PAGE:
Philosophical Applications on the Road to True Freedom

 

 

 

by Jacqueline Arnold

 

The concept of human freedom—at least in today’s society—is often an abstract, theoretical concept whose definition is variant and may change depending on different situations. This complicates any attempt for governments to create national laws and, furthermore, for any kind of international treaties or resolutions to be made. For laws, treaties, and policies that respect the dignity of the person to be implemented, a widespread understanding of true freedom is essential.

On the level of the individual, St. Thomas Aquinas offers the most consistent and fruitful definition of ‘freedom.’ His understanding starkly contrasts with that contemporary conception that floods our society and can be broadly defined as the freedom to pursue power. In Two Ideas of Freedom, George Weigel succinctly explains this Thomistic definition as the “means to human excellence, to human happiness, to the fulfillment of human destiny…  the capacity to choose wisely and to act well as a matter of habit—as an outgrowth of virtue…the journey of a life lived in freedom is a journey of growth in virtue.” Or, more simply, freedom is the “matter of gradually acquiring the capacity to choose the good and to do what we choose with perfection.”

 

Growing in virtue, acting wisely, and forming good habits, as described by Aquinas and Aristotle—from whom Aquinas derives his perspective—is the means to human excellence and human happiness. The journey to true freedom is one pursued by individuals themselves. Further, though it is a noble yet necessary challenge to live and pursue virtuosity as an individual, this is even more complicated when you consider that humans comprise societies and governments which interact on the national and international levels.

 

The State has limits, and cannot be the source of morality for its citizens, nor should it attempt to exercise excessive control in its citizens’ lives. The United States as a nation was founded upon religious freedom, founded as a way out of oppressive regimes and seeking to prevent those in power from having undue license in these matters. Limiting the control that government can exercise is present in the U.S. Constitution and the separation of powers as a foundational principle. Nonetheless, it is crucial that our government realizes that the purpose of its existence is to protect and secure the rights of each individual—rooted in the idea that each person possesses intrinsic inalienable dignity—and acts in such a way as to promulgate this attitude among its citizens.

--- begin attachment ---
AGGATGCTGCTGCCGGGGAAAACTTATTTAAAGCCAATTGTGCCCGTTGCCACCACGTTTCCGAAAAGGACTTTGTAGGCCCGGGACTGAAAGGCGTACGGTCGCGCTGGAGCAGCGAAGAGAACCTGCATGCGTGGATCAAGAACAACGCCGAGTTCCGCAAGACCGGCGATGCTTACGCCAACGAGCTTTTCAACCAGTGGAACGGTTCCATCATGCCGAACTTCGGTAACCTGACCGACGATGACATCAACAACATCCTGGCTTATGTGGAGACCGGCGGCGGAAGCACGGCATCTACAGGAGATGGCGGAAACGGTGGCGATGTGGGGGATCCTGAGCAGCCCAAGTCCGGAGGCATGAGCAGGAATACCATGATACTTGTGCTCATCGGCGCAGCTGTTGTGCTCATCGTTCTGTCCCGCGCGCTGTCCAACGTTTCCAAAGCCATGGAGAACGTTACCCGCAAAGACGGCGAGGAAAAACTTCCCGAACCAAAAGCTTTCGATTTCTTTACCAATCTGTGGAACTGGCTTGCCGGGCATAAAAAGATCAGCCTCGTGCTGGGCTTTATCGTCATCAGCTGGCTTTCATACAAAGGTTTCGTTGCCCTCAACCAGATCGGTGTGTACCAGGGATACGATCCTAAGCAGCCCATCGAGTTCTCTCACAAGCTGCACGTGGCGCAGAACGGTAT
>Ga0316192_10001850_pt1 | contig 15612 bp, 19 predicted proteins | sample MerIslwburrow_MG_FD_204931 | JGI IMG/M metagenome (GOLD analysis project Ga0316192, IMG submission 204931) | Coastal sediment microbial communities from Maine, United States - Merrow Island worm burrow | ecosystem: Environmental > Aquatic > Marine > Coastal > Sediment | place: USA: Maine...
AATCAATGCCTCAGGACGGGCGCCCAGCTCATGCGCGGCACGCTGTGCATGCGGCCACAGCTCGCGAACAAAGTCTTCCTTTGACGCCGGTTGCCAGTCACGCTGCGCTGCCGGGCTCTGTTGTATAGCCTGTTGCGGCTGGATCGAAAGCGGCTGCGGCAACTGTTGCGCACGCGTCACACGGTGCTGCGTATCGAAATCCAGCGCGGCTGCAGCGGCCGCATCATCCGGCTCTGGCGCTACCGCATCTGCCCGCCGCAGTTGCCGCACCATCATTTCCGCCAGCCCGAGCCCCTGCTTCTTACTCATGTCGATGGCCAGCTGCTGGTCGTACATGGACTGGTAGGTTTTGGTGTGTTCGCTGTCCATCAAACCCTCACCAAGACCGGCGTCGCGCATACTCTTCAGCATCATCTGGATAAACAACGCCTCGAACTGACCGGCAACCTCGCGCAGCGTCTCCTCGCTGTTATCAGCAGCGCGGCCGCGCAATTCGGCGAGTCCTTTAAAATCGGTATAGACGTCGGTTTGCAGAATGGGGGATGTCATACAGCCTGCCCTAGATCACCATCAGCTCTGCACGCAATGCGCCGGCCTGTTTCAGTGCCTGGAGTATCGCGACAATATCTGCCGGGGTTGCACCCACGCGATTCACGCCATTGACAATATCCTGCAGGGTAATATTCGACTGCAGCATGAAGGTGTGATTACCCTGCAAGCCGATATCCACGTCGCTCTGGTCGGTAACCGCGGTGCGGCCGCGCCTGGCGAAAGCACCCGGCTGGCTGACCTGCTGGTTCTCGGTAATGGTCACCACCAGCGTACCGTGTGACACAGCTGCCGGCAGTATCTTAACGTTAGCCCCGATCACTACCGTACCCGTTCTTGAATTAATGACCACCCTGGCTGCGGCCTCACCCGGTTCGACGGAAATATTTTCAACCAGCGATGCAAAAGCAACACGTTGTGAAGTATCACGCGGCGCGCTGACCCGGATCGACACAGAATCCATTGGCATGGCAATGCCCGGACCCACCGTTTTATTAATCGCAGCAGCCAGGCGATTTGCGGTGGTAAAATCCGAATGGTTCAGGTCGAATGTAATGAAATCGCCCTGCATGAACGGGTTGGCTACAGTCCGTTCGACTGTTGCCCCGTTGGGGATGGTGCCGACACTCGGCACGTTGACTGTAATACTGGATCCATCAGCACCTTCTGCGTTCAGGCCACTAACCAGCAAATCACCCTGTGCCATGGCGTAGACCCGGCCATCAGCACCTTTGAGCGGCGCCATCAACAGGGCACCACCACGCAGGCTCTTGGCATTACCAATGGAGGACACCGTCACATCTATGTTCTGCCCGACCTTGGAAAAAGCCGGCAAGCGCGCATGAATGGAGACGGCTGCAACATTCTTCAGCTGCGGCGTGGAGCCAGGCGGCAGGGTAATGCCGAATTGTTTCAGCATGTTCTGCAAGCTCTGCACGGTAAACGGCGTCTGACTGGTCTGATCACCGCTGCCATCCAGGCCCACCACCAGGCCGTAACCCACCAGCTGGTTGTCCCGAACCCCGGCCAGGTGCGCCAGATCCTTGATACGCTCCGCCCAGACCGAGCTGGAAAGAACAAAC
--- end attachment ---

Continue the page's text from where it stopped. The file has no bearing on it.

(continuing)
In conjunction with the role of government, it is essential that a true understanding of freedom also come from society itself, as a both top-down and bottom-up approach to enact change is the most effective way to do so. Thus, citizens must work to promote and defend human dignity and encourage the government to promote this dignity through judicial measures. For this to occur, it is necessary that a shift in societal values occurs and—essentially—that this shift ripples into other aspects.

 

In terms of the concept of freedom, American society and government often pursue freedom as an end, viewing freedom as the ability to do whatever one wants, or freedom of volition. On the contrary, limits must accompany freedom, for only with limits, direction, discipline, and rules will we be able to attain a higher level of virtue and excellence. This idea of freedom, understood as accompanied by limits and as a means to live an excellent life, is lacking within our society.

 

So, what must American politics and society do to truly be freer, and to protect and defend the rights of its citizens? We must return to the most basic, fundamental question of who the human person is in order to arrive at the truth about the dignity of the person, as Pope Saint John Paul II proclaims in his Centesimus Anus, “Authentic democracy is possible only in a State ruled by law, and on the basis of a correct conception of the human person.” This task must be pursued at the individual level so that it filters into a society which can, in turn, push the State toward protecting the individual, who must come before the State. Practically speaking, the State exists to protect and foster the family, and enable the growth of the individual through the arts and culture. Only when a State and society pursue the excellence of the individual and family are its members truly free.

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